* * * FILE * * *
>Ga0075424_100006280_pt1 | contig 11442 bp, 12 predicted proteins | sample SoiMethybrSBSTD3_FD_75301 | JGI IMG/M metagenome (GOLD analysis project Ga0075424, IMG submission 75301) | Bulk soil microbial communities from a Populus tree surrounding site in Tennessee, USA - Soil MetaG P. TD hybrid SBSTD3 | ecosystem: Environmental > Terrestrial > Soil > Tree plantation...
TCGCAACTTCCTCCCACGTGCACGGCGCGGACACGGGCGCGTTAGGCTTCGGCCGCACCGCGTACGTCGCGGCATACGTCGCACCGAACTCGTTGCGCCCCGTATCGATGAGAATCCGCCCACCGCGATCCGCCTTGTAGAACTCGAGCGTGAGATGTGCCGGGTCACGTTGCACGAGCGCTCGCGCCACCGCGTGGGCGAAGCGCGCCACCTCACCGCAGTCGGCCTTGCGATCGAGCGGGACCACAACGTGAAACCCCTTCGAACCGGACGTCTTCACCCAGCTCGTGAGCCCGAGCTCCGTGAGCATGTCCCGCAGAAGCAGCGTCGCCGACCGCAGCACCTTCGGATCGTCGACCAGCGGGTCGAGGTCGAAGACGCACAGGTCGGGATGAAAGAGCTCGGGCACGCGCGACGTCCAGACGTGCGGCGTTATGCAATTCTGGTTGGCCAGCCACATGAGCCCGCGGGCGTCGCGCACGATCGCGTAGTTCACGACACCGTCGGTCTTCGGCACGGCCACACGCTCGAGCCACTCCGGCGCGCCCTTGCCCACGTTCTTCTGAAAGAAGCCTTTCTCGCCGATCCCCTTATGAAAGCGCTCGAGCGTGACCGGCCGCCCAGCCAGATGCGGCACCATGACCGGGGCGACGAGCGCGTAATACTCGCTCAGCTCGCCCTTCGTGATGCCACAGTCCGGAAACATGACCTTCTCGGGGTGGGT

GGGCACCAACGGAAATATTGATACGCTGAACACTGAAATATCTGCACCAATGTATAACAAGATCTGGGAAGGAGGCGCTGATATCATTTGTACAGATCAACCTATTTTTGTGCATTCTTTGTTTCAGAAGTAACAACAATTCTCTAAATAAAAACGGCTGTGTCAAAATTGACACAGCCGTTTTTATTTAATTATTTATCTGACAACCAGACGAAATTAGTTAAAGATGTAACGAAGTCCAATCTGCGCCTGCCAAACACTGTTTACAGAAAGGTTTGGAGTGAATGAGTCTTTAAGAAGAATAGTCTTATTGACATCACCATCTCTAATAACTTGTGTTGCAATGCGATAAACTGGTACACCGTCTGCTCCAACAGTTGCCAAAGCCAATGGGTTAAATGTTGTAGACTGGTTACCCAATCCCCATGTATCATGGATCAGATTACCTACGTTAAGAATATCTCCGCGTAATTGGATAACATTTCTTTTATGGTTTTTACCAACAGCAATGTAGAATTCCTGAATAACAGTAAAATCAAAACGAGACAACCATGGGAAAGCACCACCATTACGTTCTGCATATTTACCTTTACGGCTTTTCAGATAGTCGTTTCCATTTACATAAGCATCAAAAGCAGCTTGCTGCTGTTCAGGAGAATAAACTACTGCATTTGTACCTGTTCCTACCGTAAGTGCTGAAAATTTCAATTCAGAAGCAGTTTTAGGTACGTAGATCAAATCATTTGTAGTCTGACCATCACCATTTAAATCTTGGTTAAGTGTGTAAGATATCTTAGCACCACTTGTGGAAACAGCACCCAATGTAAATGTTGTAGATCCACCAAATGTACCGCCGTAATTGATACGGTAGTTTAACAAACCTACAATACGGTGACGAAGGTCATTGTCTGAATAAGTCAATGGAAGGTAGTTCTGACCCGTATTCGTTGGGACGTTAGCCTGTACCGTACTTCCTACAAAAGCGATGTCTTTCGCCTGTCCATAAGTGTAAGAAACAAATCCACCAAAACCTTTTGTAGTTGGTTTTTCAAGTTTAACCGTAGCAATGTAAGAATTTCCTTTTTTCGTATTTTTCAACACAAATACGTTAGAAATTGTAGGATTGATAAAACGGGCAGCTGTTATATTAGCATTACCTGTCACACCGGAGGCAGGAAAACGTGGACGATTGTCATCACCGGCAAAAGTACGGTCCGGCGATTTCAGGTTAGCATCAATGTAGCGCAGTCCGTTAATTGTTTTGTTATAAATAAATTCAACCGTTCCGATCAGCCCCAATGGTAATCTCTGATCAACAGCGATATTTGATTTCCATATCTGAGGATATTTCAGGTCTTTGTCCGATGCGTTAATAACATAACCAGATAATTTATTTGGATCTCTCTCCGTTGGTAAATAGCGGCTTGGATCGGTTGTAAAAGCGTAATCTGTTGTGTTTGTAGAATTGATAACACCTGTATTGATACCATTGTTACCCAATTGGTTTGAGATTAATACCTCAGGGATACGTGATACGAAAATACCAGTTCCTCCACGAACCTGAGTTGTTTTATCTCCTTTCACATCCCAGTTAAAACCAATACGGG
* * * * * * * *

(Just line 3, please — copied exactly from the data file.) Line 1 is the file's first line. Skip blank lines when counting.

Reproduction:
GGGCACCAACGGAAATATTGATACGCTGAACACTGAAATATCTGCACCAATGTATAACAAGATCTGGGAAGGAGGCGCTGATATCATTTGTACAGATCAACCTATTTTTGTGCATTCTTTGTTTCAGAAGTAACAACAATTCTCTAAATAAAAACGGCTGTGTCAAAATTGACACAGCCGTTTTTATTTAATTATTTATCTGACAACCAGACGAAATTAGTTAAAGATGTAACGAAGTCCAATCTGCGCCTGCCAAACACTGTTTACAGAAAGGTTTGGAGTGAATGAGTCTTTAAGAAGAATAGTCTTATTGACATCACCATCTCTAATAACTTGTGTTGCAATGCGATAAACTGGTACACCGTCTGCTCCAACAGTTGCCAAAGCCAATGGGTTAAATGTTGTAGACTGGTTACCCAATCCCCATGTATCATGGATCAGATTACCTACGTTAAGAATATCTCCGCGTAATTGGATAACATTTCTTTTATGGTTTTTACCAACAGCAATGTAGAATTCCTGAATAACAGTAAAATCAAAACGAGACAACCATGGGAAAGCACCACCATTACGTTCTGCATATTTACCTTTACGGCTTTTCAGATAGTCGTTTCCATTTACATAAGCATCAAAAGCAGCTTGCTGCTGTTCAGGAGAATAAACTACTGCATTTGTACCTGTTCCTACCGTAAGTGCTGAAAATTTCAATTCAGAAGCAGTTTTAGGTACGTAGATCAAATCATTTGTAGTCTGACCATCACCATTTAAATCTTGGTTAAGTGTGTAAGATATCTTAGCACCACTTGTGGAAACAGCACCCAATGTAAATGTTGTAGATCCACCAAATGTACCGCCGTAATTGATACGGTAGTTTAACAAACCTACAATACGGTGACGAAGGTCATTGTCTGAATAAGTCAATGGAAGGTAGTTCTGACCCGTATTCGTTGGGACGTTAGCCTGTACCGTACTTCCTACAAAAGCGATGTCTTTCGCCTGTCCATAAGTGTAAGAAACAAATCCACCAAAACCTTTTGTAGTTGGTTTTTCAAGTTTAACCGTAGCAATGTAAGAATTTCCTTTTTTCGTATTTTTCAACACAAATACGTTAGAAATTGTAGGATTGATAAAACGGGCAGCTGTTATATTAGCATTACCTGTCACACCGGAGGCAGGAAAACGTGGACGATTGTCATCACCGGCAAAAGTACGGTCCGGCGATTTCAGGTTAGCATCAATGTAGCGCAGTCCGTTAATTGTTTTGTTATAAATAAATTCAACCGTTCCGATCAGCCCCAATGGTAATCTCTGATCAACAGCGATATTTGATTTCCATATCTGAGGATATTTCAGGTCTTTGTCCGATGCGTTAATAACATAACCAGATAATTTATTTGGATCTCTCTCCGTTGGTAAATAGCGGCTTGGATCGGTTGTAAAAGCGTAATCTGTTGTGTTTGTAGAATTGATAACACCTGTATTGATACCATTGTTACCCAATTGGTTTGAGATTAATACCTCAGGGATACGTGATACGAAAATACCAGTTCCTCCACGAACCTGAGTTGTTTTATCTCCTTTCACATCCCAGTTAAAACCAATACGGG